ANOTHER THING YOU MIGHT NOT BE THINKING ABOUT: Though we’ll hear a great deal about Pena’s speed whenever he’s asked to pinch-run, he was not a basestealer in the Minors, nabbing just 28 bases in 43 tries over 334 games.
THE AROUND (AND ABOUT)
? I was going to comment yesterday that few pitchers can burn though 100 pitches faster than Scott Kazmir, but had I done so it would have been a grave disservice to Oliver Perez of the Mets, who got there in 4.1 innings on Thursday thanks to five hits, five walks and seven strikeouts. When the Deity modeled hard-throwing lefties, he included wildness in the young’uns, which explains Kazmir, still only 25. Perez is 27 and still has some shelf-life, but it doesn’t seem as though he’ll get that walk rate down under four per nine. Just think: Somewhere there’s a parallel universe where the Mets have Perez and Kazmir in the same rotation. Perhaps in that universe they also built their new park with the stairs behind the seats instead of in front of them.
? The Rays held on to beat the Red Sox yesterday, but not before Troy Percival gave up a solo homer to Jason Varitek in the ninth. I imagine a sequence for the Rays in which Percival is replaced by Jason Isringhausen, and then Isringhausen is replaced by a player to be named later at the trade deadline. Percival doesn’t allow many hits, but too many of his mistakes reach escape velocity.
? Who would have suspected that Chris Carpenter had another start in him like Thursday’s against the Pirates (7/1/1/0/2/7)? Heartening to see, given the fellow’s many, many (many) injuries … Ross Ohlendorf had a good start in the game too, though not good enough. Nor were the Pirates helped by their Adam LaRoche-free lineup.
? No doubt you have already seen and perhaps celebrated Carl Pavano’s long Thursday: 1/6/9/9/3/1 with two home runs allowed. He failed to retire a batter in the second. Andruw Jones played and went 3-for-5.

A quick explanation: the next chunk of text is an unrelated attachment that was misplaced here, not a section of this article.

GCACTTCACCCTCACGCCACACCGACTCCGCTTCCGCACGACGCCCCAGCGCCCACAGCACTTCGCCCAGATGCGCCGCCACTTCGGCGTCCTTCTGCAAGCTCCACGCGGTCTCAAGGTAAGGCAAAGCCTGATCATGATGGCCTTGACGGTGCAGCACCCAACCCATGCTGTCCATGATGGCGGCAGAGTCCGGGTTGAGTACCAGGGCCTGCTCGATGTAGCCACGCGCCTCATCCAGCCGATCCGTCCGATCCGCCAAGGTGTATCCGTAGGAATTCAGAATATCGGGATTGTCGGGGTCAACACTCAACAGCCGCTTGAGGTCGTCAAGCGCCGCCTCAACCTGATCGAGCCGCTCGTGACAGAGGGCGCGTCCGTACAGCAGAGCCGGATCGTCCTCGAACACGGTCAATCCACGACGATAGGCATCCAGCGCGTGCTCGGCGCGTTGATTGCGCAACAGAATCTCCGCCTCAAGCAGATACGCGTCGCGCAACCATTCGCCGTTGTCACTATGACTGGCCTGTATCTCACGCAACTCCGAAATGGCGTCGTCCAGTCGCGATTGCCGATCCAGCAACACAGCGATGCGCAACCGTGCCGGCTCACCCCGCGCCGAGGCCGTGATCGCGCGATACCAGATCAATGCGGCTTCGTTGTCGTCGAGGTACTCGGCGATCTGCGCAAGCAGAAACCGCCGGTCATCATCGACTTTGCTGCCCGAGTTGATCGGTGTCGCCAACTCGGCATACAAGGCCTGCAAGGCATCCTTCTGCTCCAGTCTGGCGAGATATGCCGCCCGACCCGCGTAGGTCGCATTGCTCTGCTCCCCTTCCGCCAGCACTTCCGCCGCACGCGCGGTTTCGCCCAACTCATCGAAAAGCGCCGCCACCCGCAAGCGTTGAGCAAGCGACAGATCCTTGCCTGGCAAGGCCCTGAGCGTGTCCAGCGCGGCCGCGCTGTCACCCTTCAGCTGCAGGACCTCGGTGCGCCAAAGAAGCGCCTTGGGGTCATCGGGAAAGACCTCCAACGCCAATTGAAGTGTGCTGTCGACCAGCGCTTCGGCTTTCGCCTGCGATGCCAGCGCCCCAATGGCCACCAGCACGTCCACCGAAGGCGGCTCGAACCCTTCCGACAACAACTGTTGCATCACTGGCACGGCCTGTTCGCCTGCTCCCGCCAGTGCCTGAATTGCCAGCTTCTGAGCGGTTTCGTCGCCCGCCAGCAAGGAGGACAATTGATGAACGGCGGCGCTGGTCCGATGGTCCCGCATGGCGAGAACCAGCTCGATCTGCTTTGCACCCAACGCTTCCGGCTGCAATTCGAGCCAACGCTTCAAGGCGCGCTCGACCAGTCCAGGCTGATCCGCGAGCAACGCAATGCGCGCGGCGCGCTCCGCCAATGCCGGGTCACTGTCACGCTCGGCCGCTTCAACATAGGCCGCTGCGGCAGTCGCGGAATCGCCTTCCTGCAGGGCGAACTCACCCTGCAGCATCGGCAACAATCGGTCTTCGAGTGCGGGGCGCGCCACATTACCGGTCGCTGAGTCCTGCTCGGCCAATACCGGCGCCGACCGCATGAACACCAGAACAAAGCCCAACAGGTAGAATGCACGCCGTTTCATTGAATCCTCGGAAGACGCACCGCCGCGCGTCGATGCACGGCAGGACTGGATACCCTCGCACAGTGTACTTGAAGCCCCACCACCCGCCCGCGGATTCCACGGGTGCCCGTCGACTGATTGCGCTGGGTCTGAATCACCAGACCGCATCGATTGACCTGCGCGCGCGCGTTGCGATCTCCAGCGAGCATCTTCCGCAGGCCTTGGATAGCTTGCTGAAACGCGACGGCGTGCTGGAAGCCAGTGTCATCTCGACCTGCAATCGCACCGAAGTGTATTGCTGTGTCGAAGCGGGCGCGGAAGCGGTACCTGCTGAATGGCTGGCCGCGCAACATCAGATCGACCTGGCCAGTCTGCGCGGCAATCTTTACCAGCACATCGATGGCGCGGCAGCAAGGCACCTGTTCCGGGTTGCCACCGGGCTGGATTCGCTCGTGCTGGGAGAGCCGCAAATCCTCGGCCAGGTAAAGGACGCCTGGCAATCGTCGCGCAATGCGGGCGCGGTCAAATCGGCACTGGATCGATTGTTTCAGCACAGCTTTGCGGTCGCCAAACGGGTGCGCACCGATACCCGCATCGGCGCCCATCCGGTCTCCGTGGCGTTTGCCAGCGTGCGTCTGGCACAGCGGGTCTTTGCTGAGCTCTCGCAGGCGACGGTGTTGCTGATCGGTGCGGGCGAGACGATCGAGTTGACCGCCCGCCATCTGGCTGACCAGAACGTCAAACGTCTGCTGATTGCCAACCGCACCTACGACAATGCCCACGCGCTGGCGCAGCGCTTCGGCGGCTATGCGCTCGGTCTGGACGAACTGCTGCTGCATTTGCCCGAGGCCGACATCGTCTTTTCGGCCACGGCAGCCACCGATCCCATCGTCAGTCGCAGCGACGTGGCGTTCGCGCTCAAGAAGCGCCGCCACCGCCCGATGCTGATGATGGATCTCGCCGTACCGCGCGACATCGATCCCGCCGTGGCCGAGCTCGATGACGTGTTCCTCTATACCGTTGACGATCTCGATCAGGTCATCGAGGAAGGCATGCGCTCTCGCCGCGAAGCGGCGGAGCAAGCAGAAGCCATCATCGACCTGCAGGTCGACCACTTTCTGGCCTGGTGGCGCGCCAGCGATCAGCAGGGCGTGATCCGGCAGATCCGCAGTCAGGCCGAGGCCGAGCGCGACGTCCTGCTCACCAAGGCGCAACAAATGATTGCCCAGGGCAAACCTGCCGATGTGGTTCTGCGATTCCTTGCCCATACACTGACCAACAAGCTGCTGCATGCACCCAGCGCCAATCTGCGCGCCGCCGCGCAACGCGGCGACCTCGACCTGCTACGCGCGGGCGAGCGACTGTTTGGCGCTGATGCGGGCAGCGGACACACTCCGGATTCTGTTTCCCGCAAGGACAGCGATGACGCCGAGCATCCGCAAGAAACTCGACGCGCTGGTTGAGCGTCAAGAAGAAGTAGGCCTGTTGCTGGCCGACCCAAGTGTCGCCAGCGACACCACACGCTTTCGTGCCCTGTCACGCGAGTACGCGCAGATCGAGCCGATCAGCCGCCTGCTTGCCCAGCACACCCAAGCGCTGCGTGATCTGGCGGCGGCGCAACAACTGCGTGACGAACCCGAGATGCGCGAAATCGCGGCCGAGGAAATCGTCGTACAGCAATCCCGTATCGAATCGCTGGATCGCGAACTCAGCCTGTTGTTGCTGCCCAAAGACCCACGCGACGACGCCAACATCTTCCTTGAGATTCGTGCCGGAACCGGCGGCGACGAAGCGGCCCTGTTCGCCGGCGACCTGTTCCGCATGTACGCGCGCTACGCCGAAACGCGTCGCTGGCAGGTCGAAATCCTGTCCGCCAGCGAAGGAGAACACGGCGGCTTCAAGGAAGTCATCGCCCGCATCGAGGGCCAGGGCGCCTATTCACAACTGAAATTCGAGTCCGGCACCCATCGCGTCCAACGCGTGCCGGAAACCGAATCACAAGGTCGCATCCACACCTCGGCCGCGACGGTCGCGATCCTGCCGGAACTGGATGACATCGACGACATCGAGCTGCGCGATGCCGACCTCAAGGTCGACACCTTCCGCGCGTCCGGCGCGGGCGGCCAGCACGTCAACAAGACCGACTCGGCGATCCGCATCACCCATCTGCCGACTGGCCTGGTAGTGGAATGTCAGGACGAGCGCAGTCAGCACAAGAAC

? Staying away from Kyle Farnsworth helped the Royals get to 2-1. If not for the whole Kyle debacle the boys in powder blue would actually be undefeated right now. They got seven innings of three-hit, eight-strikeout shutout baseball from their other Kyle, Kyle Davies. I don’t know if that was really Davies taking a major step forward or simply a White Sox lineup that looks a bit light in the lumber. Center fielder Dewayne Wise is now 0-for-10 on the season with four strikeouts, and Ozzie Guillen dropped him from the leadoff slot yesterday, then pinch-hit for him late in the game. The next step in that sequence is Melky Cabrera.
? The Padres got away with one, walking seven Dodgers but still holding them to three runs. San Diego is an improbable 2-2.
? Horrible moment in the Brewers-Giants game when Giants pitcher Joe Martinez took a Mike Cameron line drive off of his forehead. Martinez popped right up, then fell again, his head bleeding. He walked off under his own power and seems to have gotten away with nothing worse than a concussion (though those are bad enough). Best wishes to the rookie for a speedy recovery … The Giants got great pitching from Matt Cain in that game, as well as fine hitting from Randy Winn, Fred Lewis and Bengie Molina. The Dodgers should win the NL West pretty easily, but the Giants have enough pitching to make it interesting. They probably don’t have the offense or the defense either, but if you’re going to have one out of three, having Tim Lincecum and Matt Cain isn’t a bad option.
I recently missed a media appearance due basically to negligence on my part. I apologize to those involved for what was a purely unintentional oversight.
ONE THAT I DIDN’T SCREW UP …
On Thursday I was on Fox News’ Situation Room with my Baseball Prospectus pal Jay Jaffe. In the linked excerpt, we talk about the “pressure” on Joe Girardi. This was, by the way, a fun format. As the show’s description states, “There is no script, no commercials, just great panelists and conversation on the biggest topics in today’s news. Viewers are a big part of the program, as our hosts read fan emails throughout the show often sparking more conversation.” They’re on eight hours a day online, and do sports each Thursday from 1-2 p.m.